How Long Can Target Get Away With It?

By Bob Phibbs

Is there a quicker way to turn people off from shopping in bricks and mortar stores?

Target stores launched their limited-edition Jason Wu for Target line this past weekend. Monday’s news wasn't how affordable this up-and-coming designer's clothes were or how fashionable they were.

No, the news was that Target sold out in hours. According to investorplace.com, "Just 24 hours after the midnight unveiling, 12,000 items were on eBay, some already having sold for three to eight times their retail prices at Target.”

It got worse when a Miami Target shopper posted outraged customers watching a couple take every piece of the line and while checking out, chide the other shoppers they could buy it from them in the parking lot or on EBay. Watch the video:

 

According to Business Insider, "Target's main objective for partnering with designers is to drive traffic and create buzz."

But frequently these limited launches have led to major disappointments for shoppers. Most notably last fall's launch of the Missoni line that crashed their servers. Now I suspect it was due to the same hoarders trying to capture all of the items to resell.

These scarcity maneuvers build resentment from customers.

How long can Target get away with that resentment before customers don't come back?

Let’s be honest though, it’s really not a shopping or fashion event but a discount sale. Think Kmart’s Blue Light Special but with better merch.

Target is feeding on this fascination from American shoppers trying to "feel smart" about buying things on the cheap. These limited items offer those lucky enough to purchase, the chance to crow how "smart" they were to have gotten there first and, for those who purchased the line to resell on EBay, how "smart" they purchased the items and then jacked up the prices.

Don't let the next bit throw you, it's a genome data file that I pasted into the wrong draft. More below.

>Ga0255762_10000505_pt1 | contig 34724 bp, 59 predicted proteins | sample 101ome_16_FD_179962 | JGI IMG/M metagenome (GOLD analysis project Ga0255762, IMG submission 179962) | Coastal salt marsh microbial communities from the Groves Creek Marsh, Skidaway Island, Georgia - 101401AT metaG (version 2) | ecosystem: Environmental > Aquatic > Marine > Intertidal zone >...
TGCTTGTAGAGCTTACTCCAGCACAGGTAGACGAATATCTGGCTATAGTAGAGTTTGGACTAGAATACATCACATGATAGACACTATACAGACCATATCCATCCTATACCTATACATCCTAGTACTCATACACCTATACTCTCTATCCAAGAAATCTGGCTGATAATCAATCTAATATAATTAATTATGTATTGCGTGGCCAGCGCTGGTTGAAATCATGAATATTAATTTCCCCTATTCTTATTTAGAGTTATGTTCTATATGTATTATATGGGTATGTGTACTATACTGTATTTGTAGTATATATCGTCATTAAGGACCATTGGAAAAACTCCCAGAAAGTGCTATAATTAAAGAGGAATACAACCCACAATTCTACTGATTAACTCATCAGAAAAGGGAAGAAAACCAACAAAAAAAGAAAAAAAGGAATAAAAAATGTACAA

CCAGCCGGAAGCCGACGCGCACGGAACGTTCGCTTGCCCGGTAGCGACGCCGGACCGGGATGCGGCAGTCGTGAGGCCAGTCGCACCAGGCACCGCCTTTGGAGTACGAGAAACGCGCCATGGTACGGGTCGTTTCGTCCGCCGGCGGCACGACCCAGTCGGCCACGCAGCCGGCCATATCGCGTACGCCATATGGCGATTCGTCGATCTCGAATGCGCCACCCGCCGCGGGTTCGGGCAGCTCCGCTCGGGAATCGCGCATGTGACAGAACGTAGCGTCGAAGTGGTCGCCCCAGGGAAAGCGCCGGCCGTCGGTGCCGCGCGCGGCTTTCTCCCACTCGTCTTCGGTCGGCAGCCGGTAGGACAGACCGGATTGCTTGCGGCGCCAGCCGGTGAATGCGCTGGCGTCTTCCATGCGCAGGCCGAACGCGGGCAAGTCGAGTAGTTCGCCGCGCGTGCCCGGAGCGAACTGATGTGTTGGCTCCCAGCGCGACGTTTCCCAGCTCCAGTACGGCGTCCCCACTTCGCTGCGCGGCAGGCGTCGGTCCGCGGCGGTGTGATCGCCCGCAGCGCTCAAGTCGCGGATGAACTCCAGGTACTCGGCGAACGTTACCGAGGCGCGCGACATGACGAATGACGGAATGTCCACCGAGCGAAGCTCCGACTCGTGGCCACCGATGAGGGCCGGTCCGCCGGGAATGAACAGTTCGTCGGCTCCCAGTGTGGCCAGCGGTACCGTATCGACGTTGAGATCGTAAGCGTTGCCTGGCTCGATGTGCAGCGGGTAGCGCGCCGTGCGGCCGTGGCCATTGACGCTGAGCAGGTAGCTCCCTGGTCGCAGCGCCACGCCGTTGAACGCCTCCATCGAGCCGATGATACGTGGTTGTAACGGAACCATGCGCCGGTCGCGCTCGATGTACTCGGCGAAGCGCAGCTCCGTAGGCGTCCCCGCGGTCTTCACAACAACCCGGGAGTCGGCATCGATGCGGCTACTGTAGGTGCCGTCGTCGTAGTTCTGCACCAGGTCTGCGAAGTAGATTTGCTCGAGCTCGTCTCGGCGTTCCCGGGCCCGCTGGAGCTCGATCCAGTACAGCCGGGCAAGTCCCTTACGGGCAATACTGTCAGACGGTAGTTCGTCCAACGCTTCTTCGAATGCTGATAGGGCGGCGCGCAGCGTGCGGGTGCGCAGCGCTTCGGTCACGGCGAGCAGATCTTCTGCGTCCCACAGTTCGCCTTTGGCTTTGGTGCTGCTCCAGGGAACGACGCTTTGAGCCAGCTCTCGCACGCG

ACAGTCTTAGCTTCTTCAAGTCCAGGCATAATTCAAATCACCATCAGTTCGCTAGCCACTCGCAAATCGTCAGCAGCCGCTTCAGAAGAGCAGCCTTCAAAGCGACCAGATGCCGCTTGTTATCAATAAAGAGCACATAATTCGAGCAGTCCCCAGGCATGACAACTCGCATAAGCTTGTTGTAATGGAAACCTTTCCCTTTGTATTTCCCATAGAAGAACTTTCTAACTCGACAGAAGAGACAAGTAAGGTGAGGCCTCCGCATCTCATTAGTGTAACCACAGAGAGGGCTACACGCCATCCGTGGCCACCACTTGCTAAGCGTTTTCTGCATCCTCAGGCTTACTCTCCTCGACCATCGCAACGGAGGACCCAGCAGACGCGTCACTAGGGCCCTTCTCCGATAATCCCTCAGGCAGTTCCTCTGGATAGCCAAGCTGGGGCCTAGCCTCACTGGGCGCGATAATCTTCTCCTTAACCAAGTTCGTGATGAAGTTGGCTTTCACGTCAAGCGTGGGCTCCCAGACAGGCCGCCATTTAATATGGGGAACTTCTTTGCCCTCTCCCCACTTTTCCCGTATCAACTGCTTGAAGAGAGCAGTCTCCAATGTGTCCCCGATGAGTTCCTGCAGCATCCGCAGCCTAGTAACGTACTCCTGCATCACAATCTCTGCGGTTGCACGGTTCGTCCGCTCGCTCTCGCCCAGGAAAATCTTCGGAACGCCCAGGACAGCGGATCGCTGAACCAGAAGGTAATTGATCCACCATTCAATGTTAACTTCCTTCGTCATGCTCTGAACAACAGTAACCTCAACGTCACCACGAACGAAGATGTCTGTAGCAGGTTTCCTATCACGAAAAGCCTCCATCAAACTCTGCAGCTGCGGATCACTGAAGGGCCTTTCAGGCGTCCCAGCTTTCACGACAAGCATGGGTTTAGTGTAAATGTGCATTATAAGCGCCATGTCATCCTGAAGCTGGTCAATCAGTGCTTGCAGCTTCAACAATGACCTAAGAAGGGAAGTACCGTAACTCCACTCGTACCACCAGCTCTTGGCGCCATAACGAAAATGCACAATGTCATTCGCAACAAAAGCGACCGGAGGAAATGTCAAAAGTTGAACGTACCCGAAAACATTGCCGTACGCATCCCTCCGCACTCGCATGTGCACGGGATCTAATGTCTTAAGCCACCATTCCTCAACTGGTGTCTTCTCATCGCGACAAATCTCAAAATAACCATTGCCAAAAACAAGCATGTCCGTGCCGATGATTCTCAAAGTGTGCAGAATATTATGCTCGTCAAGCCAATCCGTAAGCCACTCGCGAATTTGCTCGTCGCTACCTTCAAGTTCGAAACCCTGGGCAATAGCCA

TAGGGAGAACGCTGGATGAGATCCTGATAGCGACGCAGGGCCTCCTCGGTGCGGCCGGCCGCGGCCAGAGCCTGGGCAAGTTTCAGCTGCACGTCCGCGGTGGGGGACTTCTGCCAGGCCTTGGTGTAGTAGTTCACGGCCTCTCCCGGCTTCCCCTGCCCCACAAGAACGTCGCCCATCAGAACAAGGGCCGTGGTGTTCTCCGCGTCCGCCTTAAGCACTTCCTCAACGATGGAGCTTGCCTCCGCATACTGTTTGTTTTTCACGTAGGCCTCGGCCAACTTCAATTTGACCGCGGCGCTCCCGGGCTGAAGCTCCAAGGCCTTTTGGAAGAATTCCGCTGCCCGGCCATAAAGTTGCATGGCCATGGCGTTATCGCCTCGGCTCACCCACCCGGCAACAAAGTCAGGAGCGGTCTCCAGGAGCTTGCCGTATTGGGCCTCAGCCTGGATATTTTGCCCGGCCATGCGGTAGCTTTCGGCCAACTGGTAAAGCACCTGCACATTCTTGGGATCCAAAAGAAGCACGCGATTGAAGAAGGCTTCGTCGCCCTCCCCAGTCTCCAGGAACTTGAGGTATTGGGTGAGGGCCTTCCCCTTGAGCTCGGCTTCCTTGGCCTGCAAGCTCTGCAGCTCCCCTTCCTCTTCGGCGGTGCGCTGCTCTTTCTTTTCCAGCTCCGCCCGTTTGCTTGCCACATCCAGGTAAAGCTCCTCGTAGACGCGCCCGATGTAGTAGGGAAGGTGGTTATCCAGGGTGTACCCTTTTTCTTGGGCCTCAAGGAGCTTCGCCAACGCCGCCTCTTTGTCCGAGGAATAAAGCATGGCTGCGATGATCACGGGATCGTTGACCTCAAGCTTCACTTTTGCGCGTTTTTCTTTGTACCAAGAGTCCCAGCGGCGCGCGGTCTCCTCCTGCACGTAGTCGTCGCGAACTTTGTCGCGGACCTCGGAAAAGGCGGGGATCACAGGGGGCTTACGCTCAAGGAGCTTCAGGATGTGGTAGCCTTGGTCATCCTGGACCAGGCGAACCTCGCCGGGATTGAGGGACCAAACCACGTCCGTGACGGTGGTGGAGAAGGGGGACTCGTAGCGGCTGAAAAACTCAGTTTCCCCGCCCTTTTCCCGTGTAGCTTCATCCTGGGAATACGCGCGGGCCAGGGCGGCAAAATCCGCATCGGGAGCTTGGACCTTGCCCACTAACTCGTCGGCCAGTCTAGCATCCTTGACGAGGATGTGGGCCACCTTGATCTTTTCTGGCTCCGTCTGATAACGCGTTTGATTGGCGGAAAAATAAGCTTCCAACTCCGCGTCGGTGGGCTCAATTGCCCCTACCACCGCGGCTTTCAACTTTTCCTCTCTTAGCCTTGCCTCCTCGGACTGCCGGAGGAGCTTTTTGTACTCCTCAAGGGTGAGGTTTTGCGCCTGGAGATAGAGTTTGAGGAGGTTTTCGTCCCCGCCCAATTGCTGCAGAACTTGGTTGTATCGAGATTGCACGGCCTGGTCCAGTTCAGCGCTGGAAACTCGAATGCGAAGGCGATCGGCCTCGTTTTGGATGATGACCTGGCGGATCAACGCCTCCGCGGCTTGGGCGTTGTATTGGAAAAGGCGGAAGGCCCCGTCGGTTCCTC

Regulating quantities as some have suggested would mean a democratization of shopping for limited items, much like Ticketmaster does to limit any one customer wiping out supply.

But how would that work exactly for the store employees? They aren’t there to police shoppers and referee conflicts.

Through these flash sales, Target's marketing focus on scarcity of items creates legions of disappointed shoppers who, like some gambler going to the blackjack table, have come back again to see if they could be a winner.

The problem is that when hoarders show up and buy it all at once, it appears that the shopping game is fixed - the house is the only one who wins.

While some hardcore fashionistas may continue to try to be winners, how long before shoppers shrug and say, "Why bother?" I suspect many are already there if you checkout their 400+ FB comments, like this one from moment ago, " I got another email today telling me to keep going back to the store. I told them that the next time I'm ever in any Target, I'll be wearing that shirt. And since they screwed millions of us out of it, that will be never."

I get it, designers don’t want to have their creations hanging around on a markdown rack – they want it to sell quickly and get their name out there.

I get Target wants to use the newest, most visible designers to encourage their shoppers to come in more often and to have exclusives.

But creating a fashion line that seems to reward the hoarders of the world, the people willing to take all of your careful planning, marketing and messaging and reselling it for much higher prices, seems to me no different than the online retailers using Target's stores as showrooms.

Target was willing to notify their vendors they needed to protect Target from online competitors, how about doing the same for their customer?

Something has to change in Target’s mindset to honor their customers who took the morning off, got a babysitter to watch their kid, and lined up for hours, all to feel good about getting a new treasure.

Without those customers’ support, Target has a lot of frustrated shoppers without the markups that could support a better experience for their customers because that additional revenue is going to the resellers. And those frustrated shoppers are telling everyone on social media how they feel.

Is there a quicker way to turn people off from shopping in your bricks and mortar stores?

Come on Target, you’re better than this.

What say you? Is all fair in fashion? Snooze you lose? Do promotions like these hurt or help the brand? Would you stand in line to purchase a limited collection like this? Please comment below:

The 5 Shifts Brick-and-Mortar Retailers Are Making to Generate Up to 20% Higher Profits Every Month

Are you a hungry brick-and-mortar store owner who’s ready for a fresh, people-obsessed strategy? This training is for you if you want to grow your business using a powerful customer experience formula proven to make your cash register chirp.

I'm ready to win